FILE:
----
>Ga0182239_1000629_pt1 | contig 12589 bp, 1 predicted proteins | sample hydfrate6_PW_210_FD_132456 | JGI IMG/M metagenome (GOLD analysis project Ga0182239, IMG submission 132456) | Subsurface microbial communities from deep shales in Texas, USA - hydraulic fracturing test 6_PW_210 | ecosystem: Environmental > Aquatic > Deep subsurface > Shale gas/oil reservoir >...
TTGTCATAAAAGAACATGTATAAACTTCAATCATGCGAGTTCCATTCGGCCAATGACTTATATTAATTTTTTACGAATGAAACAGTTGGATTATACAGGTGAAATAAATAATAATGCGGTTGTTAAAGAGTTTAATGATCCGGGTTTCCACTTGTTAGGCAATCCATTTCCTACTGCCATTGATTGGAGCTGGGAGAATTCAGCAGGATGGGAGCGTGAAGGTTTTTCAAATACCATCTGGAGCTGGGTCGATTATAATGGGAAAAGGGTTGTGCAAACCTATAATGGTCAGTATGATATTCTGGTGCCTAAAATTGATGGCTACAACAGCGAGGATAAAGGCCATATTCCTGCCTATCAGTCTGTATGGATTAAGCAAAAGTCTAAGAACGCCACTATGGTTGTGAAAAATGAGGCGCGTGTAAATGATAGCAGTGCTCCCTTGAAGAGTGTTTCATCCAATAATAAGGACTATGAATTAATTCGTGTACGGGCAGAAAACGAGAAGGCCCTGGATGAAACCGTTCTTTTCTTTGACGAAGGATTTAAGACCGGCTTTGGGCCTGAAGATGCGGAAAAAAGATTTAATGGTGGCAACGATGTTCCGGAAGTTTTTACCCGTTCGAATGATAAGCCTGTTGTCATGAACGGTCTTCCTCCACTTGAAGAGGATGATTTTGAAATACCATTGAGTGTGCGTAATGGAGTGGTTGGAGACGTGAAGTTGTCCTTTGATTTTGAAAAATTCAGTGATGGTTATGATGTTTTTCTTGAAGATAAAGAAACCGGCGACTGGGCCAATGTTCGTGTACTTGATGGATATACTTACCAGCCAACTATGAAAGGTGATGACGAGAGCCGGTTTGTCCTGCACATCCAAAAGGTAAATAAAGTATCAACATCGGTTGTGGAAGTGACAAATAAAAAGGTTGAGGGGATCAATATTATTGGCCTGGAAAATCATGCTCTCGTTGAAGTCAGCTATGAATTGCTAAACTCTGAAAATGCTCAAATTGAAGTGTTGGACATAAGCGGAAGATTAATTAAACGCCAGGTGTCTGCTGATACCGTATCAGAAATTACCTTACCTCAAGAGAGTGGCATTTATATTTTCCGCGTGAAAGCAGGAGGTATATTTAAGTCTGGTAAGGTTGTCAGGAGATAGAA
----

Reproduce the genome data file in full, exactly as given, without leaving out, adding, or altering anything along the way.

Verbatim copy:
>Ga0182239_1000629_pt1 | contig 12589 bp, 1 predicted proteins | sample hydfrate6_PW_210_FD_132456 | JGI IMG/M metagenome (GOLD analysis project Ga0182239, IMG submission 132456) | Subsurface microbial communities from deep shales in Texas, USA - hydraulic fracturing test 6_PW_210 | ecosystem: Environmental > Aquatic > Deep subsurface > Shale gas/oil reservoir >...
TTGTCATAAAAGAACATGTATAAACTTCAATCATGCGAGTTCCATTCGGCCAATGACTTATATTAATTTTTTACGAATGAAACAGTTGGATTATACAGGTGAAATAAATAATAATGCGGTTGTTAAAGAGTTTAATGATCCGGGTTTCCACTTGTTAGGCAATCCATTTCCTACTGCCATTGATTGGAGCTGGGAGAATTCAGCAGGATGGGAGCGTGAAGGTTTTTCAAATACCATCTGGAGCTGGGTCGATTATAATGGGAAAAGGGTTGTGCAAACCTATAATGGTCAGTATGATATTCTGGTGCCTAAAATTGATGGCTACAACAGCGAGGATAAAGGCCATATTCCTGCCTATCAGTCTGTATGGATTAAGCAAAAGTCTAAGAACGCCACTATGGTTGTGAAAAATGAGGCGCGTGTAAATGATAGCAGTGCTCCCTTGAAGAGTGTTTCATCCAATAATAAGGACTATGAATTAATTCGTGTACGGGCAGAAAACGAGAAGGCCCTGGATGAAACCGTTCTTTTCTTTGACGAAGGATTTAAGACCGGCTTTGGGCCTGAAGATGCGGAAAAAAGATTTAATGGTGGCAACGATGTTCCGGAAGTTTTTACCCGTTCGAATGATAAGCCTGTTGTCATGAACGGTCTTCCTCCACTTGAAGAGGATGATTTTGAAATACCATTGAGTGTGCGTAATGGAGTGGTTGGAGACGTGAAGTTGTCCTTTGATTTTGAAAAATTCAGTGATGGTTATGATGTTTTTCTTGAAGATAAAGAAACCGGCGACTGGGCCAATGTTCGTGTACTTGATGGATATACTTACCAGCCAACTATGAAAGGTGATGACGAGAGCCGGTTTGTCCTGCACATCCAAAAGGTAAATAAAGTATCAACATCGGTTGTGGAAGTGACAAATAAAAAGGTTGAGGGGATCAATATTATTGGCCTGGAAAATCATGCTCTCGTTGAAGTCAGCTATGAATTGCTAAACTCTGAAAATGCTCAAATTGAAGTGTTGGACATAAGCGGAAGATTAATTAAACGCCAGGTGTCTGCTGATACCGTATCAGAAATTACCTTACCTCAAGAGAGTGGCATTTATATTTTCCGCGTGAAAGCAGGAGGTATATTTAAGTCTGGTAAGGTTGTCAGGAGATAGAA